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Showing posts from January, 2011

Sloth

Sloths sleep most of the day. They eat what's within reach, mostly, and because pickings are slim when you're upside down in a tree, they conserve energy rather than go hunt down more grub. After digesting this vegetation, they wait for a rainstorm to disguise the release of waste products, as any attention by predators would leave them and their limited muscle mass helpless. If a week has gone by dry, they slowly make their way down the tree and dispose of about two pounds of feces, about a fifth of their body weight. Then, they make their way back up to sleep off the journey. Today I helped research and sew a sloth for a shoebox diorama. Yesterday, I received a rejection letter for an essay on zeal. This rejection was passionate, let me tell you. Full of zest. Good thing it was from a Christian publication, or they might have just outrightly said, "You suck. Give it up now." One of the criticisms at my attempt to address zeal was that saying we ought to have fervo

Thursdays

Thursday nights, my ten-year old son does tae kwon do, and I go to boxing. Simon quotes his teacher as saying, "You learn these moves so you never have to use them." I questioned that line of thinking, being the one who pays for the class. Practice something for nothing? Come on. At this point I should quote a martial arts authority on the spirit of the warrior and preserving peace and all that, but as I said, I've got boxing tonight, and that's what's on my mind. In boxing, you hit and get hit. You try not to get hit, but in order to hit, you have to come within range of your opponent, and you will get hit. If you stay away, you'll never accumulate the points needed to win. You practice both offense and defense--how to punch, and how to parry a punch. You have to enter the fight, bring the fight in, and do your best to dominate. When Simon read the family Christmas letter I wrote last month, he turned bright red. I was sure this was due to my mentioning h

Spare Change

In a recent column, Leonard Pitts writes about Ted Williams , the homeless former announcer who had several days of fame when his golden voice was discovered. After a few days of goodwill and celebrity status, Williams was detained for a violent argument with his daughter. Soon after, he enters rehab. Pitts is not surprised. He writes, You don’t get to where Ted Williams got in his life unless you have some serious, as they say, issues — questions of character, dependency and emotional health. It is naive to believe those things can be fixed — for Williams or anyone who faces similar challenges — in a single lightning strike of overnight sensation. The viewing audience hoped that Williams had been saved from his former life, his slate wiped clean by Jimmy Fallon and hosts of The Today Show. But reality is different from reality TV: what Williams needed was to go slow and steady. This theory of approaching change slowly is reflected in popular diets: cheat days are built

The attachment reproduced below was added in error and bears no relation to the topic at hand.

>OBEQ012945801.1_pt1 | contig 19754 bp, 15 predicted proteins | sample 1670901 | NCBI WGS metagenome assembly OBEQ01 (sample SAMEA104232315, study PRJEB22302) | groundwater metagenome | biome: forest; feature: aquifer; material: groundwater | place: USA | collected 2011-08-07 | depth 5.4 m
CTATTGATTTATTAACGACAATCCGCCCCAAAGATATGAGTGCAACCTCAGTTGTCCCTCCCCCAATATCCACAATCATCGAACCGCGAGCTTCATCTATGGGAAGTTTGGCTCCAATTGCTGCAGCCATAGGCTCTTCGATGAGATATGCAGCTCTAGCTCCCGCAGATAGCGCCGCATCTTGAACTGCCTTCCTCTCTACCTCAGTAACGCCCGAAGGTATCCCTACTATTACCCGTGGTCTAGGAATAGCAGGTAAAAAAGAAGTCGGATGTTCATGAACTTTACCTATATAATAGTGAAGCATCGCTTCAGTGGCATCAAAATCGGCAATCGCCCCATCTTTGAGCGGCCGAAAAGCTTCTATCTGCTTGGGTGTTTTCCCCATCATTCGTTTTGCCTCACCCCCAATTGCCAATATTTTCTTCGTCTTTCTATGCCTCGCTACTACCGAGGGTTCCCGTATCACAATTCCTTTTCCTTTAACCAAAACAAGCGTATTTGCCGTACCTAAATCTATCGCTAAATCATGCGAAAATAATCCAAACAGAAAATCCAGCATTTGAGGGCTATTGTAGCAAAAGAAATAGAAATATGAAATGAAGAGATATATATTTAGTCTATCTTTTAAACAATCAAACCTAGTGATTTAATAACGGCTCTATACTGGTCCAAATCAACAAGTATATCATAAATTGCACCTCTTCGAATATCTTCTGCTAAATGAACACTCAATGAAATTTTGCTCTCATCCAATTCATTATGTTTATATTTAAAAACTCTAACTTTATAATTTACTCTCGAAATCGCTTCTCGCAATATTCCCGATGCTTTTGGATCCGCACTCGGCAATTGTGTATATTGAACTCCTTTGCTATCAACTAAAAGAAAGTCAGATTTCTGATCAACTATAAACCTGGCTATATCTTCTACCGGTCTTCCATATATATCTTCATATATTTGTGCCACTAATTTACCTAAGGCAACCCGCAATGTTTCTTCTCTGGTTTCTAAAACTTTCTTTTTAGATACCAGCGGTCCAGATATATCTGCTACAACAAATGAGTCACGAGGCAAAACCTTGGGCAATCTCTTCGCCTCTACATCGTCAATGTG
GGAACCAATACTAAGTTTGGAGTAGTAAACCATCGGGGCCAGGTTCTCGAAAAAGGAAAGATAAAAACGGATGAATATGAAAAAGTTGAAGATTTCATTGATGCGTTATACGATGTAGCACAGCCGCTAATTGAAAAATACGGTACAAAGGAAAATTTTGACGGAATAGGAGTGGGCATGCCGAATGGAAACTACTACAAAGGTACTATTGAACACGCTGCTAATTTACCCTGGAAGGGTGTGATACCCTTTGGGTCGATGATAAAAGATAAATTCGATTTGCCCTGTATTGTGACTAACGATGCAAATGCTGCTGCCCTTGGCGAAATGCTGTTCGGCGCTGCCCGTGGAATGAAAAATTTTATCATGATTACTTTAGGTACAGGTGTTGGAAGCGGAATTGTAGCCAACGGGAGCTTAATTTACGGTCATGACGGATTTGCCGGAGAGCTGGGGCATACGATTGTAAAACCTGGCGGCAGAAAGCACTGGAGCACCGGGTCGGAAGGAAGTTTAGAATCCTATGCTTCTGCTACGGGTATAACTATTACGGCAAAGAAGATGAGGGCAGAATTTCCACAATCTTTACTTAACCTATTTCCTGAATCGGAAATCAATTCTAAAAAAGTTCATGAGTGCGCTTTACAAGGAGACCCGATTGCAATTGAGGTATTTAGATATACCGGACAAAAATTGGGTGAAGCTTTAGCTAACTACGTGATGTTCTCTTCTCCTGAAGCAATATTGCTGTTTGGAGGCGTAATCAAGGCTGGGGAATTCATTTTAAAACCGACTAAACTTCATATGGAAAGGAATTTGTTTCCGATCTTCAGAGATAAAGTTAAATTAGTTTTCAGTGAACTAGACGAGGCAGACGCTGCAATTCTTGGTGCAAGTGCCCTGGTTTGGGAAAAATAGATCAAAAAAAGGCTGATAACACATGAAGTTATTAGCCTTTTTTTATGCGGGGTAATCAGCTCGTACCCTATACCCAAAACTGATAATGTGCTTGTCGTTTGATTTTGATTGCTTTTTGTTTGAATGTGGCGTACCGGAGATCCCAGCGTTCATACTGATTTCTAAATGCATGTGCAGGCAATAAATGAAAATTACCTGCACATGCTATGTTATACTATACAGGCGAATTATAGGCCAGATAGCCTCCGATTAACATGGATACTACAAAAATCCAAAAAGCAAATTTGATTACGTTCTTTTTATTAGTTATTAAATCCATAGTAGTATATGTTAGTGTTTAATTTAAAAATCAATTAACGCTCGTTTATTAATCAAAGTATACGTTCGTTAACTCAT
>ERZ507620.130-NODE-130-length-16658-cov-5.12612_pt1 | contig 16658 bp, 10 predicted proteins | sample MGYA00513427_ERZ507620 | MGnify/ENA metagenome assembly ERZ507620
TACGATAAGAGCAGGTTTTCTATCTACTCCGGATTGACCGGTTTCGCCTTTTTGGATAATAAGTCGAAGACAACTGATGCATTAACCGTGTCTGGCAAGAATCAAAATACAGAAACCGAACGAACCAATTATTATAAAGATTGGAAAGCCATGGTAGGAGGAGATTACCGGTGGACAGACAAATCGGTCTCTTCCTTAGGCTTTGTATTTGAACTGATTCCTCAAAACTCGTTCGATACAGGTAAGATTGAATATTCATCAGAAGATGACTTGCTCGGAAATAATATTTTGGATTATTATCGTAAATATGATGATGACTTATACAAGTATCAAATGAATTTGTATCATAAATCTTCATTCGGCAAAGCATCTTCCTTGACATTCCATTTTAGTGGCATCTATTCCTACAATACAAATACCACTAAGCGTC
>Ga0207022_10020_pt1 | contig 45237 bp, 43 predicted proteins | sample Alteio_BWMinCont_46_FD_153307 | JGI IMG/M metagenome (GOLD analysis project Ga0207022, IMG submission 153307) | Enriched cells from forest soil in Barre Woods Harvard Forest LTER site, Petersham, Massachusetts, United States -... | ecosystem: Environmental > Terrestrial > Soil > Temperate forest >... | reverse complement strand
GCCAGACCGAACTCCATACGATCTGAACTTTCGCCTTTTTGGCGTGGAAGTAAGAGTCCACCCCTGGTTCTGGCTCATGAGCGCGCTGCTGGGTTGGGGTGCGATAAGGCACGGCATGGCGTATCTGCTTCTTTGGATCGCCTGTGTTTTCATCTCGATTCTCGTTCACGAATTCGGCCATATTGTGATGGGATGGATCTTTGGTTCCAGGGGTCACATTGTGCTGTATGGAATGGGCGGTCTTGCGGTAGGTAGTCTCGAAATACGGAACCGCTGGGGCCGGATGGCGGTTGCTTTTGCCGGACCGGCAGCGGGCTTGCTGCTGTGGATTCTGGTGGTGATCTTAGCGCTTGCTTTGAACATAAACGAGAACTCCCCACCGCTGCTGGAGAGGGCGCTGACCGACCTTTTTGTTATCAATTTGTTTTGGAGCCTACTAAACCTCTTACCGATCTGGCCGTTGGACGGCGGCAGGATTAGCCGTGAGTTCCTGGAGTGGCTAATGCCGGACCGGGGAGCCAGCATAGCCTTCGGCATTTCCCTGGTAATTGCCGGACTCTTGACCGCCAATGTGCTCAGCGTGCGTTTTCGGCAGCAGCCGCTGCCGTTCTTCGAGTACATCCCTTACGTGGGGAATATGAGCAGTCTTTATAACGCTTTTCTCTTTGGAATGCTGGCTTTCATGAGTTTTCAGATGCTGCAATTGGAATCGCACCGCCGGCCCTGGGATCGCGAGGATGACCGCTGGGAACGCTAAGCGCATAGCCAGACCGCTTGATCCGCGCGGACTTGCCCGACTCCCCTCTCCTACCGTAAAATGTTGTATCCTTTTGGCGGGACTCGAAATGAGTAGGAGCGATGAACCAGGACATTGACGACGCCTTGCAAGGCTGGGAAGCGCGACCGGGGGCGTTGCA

What We Do With What's Inside

Former middleweight champion Jake LaMotta, in his autobiography Raging Bull , says he was successful in the ring because he didn't care if he was killed. For eleven years he mistakenly believed he had murdered a man in a robbery, and unconfessed, yet guilty, wanting to be punished, LaMotta threw himself into boxing as much to be hurt as to hurt. --Joyce Carol Oates, On Boxing When I first transcribed this quote, I typed "waiting" instead of "wanting to be punished." Oh, I thought, his impending criminal conviction depressed him; knowing what was coming, he lost the will to live. But no: boxing was the conviction, each punch the gavel coming down, and death, if it came, would be the cell he'd never leave. Yesterday, my son told a lie. When called on it, he was immediately repentant, and Greg and I told him we forgave him, people make mistakes, that it was over and done. But all the love we lavished could not erase what clearly tormented him. He buried hims